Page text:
Anyone care about the Marlins anymore? Did someone just raise their hand? Oh, the guy in the corner wearing an Ocean Conservancy Group T-shirt. Sorry, we mean the Florida Marlins baseball team, not the actual fish.
Anyway, the Marlins have hired Edwin Rodriguez to lead the team for at least another year.
Rodriguez took over after the team mysteriously fired manager Fredi González for reasons no one really still understands. Rodriguez had been the manager of the Marlin's AAA affiliate the New Orleans Zephyrs. The Marlins finished the season under .500 for the first time since 2007.
González has since been named the manager of the Atlanta Braves, a team that is known to spend actual money, where he'll probably end up winning a World Series or something.
Rodriguez meanwhile can drop the "interim" from his title, as he'll be back all of next year. He's been given a one-year contract. Usually new managers get at least two years, so the move is interesting.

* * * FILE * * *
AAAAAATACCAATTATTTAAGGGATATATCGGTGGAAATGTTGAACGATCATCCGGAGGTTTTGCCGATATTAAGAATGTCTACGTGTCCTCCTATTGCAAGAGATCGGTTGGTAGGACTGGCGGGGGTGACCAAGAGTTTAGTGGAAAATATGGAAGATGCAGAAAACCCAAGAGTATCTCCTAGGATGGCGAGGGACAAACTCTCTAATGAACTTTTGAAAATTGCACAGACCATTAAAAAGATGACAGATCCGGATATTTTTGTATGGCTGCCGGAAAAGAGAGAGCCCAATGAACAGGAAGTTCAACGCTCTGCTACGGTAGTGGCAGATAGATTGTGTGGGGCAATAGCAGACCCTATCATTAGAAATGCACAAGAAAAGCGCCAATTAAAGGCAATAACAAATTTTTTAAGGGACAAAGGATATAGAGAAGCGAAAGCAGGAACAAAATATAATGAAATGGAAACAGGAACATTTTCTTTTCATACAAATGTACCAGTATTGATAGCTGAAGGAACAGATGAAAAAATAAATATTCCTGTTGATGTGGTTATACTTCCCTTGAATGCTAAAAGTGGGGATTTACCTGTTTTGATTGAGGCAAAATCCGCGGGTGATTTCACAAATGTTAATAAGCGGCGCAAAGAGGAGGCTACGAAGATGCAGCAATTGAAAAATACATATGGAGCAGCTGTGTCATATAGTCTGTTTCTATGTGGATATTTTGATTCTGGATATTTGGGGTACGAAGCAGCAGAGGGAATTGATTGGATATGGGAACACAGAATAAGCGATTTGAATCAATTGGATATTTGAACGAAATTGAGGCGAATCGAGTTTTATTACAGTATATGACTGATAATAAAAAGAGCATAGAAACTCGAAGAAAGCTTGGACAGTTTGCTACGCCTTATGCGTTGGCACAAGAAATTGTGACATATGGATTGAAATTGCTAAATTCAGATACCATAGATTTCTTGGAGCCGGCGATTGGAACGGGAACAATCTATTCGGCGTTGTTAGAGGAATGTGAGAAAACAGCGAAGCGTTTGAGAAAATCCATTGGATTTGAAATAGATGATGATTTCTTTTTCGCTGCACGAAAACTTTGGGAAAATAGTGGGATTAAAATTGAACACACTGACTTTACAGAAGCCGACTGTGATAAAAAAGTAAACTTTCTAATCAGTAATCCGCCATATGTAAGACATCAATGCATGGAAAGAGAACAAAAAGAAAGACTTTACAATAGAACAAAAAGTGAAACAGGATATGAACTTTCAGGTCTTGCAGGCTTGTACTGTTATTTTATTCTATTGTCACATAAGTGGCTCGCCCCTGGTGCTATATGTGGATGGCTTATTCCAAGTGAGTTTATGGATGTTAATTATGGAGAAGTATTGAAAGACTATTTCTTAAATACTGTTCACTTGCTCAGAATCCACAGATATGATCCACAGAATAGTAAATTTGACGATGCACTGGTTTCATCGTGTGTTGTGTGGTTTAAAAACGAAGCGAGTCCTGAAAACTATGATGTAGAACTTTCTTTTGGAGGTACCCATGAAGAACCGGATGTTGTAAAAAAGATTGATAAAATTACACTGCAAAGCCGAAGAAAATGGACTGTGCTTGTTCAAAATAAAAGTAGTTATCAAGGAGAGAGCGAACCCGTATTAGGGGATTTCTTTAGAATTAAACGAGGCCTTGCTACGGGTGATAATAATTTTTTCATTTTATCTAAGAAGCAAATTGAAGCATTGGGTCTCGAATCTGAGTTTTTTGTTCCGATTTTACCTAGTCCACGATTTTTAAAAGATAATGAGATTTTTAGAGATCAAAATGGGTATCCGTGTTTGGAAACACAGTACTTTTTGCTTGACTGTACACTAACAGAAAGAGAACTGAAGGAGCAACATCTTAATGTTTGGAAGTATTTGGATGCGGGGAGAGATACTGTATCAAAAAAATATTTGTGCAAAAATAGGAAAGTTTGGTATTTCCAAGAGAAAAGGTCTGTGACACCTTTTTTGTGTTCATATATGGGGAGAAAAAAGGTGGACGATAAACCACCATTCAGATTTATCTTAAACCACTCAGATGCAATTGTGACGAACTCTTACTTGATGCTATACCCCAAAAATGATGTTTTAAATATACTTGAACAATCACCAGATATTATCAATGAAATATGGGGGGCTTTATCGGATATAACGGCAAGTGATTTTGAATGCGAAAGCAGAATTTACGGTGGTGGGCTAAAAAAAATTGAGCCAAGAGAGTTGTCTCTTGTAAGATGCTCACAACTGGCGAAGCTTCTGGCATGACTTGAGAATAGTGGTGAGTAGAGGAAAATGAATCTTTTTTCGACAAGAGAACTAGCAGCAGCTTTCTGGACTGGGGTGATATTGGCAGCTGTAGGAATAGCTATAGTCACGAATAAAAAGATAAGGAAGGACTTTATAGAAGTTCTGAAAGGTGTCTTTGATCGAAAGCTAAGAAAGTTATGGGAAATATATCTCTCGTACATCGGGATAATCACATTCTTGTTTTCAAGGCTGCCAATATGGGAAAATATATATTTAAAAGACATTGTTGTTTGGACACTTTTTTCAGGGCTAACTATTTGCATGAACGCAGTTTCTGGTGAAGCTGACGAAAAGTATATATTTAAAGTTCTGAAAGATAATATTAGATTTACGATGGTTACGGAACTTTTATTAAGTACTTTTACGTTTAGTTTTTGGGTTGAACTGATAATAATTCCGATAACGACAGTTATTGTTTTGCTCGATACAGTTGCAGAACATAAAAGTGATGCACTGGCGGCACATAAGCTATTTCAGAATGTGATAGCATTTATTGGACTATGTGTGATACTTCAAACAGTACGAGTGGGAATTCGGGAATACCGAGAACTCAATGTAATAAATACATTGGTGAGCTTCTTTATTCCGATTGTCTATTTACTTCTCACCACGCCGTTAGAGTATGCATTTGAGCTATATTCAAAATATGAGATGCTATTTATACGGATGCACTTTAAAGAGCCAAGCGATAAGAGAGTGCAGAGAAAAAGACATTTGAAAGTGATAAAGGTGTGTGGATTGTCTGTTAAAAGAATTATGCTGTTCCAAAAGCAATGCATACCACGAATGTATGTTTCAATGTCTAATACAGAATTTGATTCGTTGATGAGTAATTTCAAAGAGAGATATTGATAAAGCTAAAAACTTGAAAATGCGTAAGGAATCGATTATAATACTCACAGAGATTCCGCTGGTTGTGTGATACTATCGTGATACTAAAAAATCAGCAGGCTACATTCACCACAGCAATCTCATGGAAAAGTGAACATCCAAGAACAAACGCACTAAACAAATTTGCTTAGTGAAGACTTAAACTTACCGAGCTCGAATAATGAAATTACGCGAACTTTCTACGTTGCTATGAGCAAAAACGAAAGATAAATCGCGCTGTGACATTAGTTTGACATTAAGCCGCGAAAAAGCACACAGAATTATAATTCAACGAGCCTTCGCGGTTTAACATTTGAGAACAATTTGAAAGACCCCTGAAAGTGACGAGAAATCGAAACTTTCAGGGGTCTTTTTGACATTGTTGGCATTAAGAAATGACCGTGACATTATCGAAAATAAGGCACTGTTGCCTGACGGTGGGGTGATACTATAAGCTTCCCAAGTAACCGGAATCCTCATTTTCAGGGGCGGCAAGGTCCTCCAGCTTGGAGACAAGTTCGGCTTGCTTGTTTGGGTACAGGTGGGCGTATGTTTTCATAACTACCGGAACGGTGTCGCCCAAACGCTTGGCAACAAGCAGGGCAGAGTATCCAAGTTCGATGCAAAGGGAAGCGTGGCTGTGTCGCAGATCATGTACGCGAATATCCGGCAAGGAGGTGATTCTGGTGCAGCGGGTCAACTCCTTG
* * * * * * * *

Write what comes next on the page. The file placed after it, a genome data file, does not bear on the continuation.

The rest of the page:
Next season will be the Marlins' last in Sun Life Stadium. Starting in 2012 they'll reemerge in a fancy new ballpark built on the grave of the Orange Bowl as the "Miami Marlins." Unless Rodriguez has a break-out season, we wouldn't be surprised if they have a new manager by then, too.
Keep Miami New Times Free... Since we started Miami New Times, it has been defined as the free, independent voice of Miami, and we would like to keep it that way. Offering our readers free access to incisive coverage of local news, food and culture. Producing stories on everything from political scandals to the hottest new bands, with gutsy reporting, stylish writing, and staffers who've won everything from the Society of Professional Journalists' Sigma Delta Chi feature-writing award to the Casey Medal for Meritorious Journalism. But with local journalism's existence under siege and advertising revenue setbacks having a larger impact, it is important now more than ever for us to rally support behind funding our local journalism. You can help by participating in our "I Support" membership program, allowing us to keep covering Miami with no paywalls.